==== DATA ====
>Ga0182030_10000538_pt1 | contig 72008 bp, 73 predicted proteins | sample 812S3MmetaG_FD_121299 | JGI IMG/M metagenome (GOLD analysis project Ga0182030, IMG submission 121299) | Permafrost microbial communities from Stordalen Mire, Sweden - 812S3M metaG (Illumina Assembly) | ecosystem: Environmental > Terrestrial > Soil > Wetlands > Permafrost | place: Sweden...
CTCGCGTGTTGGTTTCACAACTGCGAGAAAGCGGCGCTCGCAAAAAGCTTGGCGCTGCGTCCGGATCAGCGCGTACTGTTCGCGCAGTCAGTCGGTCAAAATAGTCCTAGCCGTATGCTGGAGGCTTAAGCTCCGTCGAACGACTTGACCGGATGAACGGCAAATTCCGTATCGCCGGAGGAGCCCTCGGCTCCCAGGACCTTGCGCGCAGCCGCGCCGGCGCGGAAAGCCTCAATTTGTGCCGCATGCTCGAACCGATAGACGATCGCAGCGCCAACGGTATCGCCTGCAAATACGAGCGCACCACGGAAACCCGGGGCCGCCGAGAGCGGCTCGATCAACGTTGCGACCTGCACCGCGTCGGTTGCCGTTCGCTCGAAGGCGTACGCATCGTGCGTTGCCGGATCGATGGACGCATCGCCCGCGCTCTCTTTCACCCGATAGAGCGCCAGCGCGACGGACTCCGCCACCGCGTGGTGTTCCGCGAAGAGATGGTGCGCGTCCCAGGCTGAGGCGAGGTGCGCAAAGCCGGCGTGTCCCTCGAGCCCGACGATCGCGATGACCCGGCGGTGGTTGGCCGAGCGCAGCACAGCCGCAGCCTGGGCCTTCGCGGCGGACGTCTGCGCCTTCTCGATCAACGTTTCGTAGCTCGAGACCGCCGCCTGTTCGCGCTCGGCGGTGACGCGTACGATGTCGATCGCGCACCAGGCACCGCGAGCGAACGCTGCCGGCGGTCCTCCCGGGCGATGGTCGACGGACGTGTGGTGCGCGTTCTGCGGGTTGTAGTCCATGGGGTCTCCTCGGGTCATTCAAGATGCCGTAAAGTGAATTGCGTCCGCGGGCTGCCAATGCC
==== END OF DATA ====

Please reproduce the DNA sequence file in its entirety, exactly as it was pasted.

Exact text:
>Ga0182030_10000538_pt1 | contig 72008 bp, 73 predicted proteins | sample 812S3MmetaG_FD_121299 | JGI IMG/M metagenome (GOLD analysis project Ga0182030, IMG submission 121299) | Permafrost microbial communities from Stordalen Mire, Sweden - 812S3M metaG (Illumina Assembly) | ecosystem: Environmental > Terrestrial > Soil > Wetlands > Permafrost | place: Sweden...
CTCGCGTGTTGGTTTCACAACTGCGAGAAAGCGGCGCTCGCAAAAAGCTTGGCGCTGCGTCCGGATCAGCGCGTACTGTTCGCGCAGTCAGTCGGTCAAAATAGTCCTAGCCGTATGCTGGAGGCTTAAGCTCCGTCGAACGACTTGACCGGATGAACGGCAAATTCCGTATCGCCGGAGGAGCCCTCGGCTCCCAGGACCTTGCGCGCAGCCGCGCCGGCGCGGAAAGCCTCAATTTGTGCCGCATGCTCGAACCGATAGACGATCGCAGCGCCAACGGTATCGCCTGCAAATACGAGCGCACCACGGAAACCCGGGGCCGCCGAGAGCGGCTCGATCAACGTTGCGACCTGCACCGCGTCGGTTGCCGTTCGCTCGAAGGCGTACGCATCGTGCGTTGCCGGATCGATGGACGCATCGCCCGCGCTCTCTTTCACCCGATAGAGCGCCAGCGCGACGGACTCCGCCACCGCGTGGTGTTCCGCGAAGAGATGGTGCGCGTCCCAGGCTGAGGCGAGGTGCGCAAAGCCGGCGTGTCCCTCGAGCCCGACGATCGCGATGACCCGGCGGTGGTTGGCCGAGCGCAGCACAGCCGCAGCCTGGGCCTTCGCGGCGGACGTCTGCGCCTTCTCGATCAACGTTTCGTAGCTCGAGACCGCCGCCTGTTCGCGCTCGGCGGTGACGCGTACGATGTCGATCGCGCACCAGGCACCGCGAGCGAACGCTGCCGGCGGTCCTCCCGGGCGATGGTCGACGGACGTGTGGTGCGCGTTCTGCGGGTTGTAGTCCATGGGGTCTCCTCGGGTCATTCAAGATGCCGTAAAGTGAATTGCGTCCGCGGGCTGCCAATGCC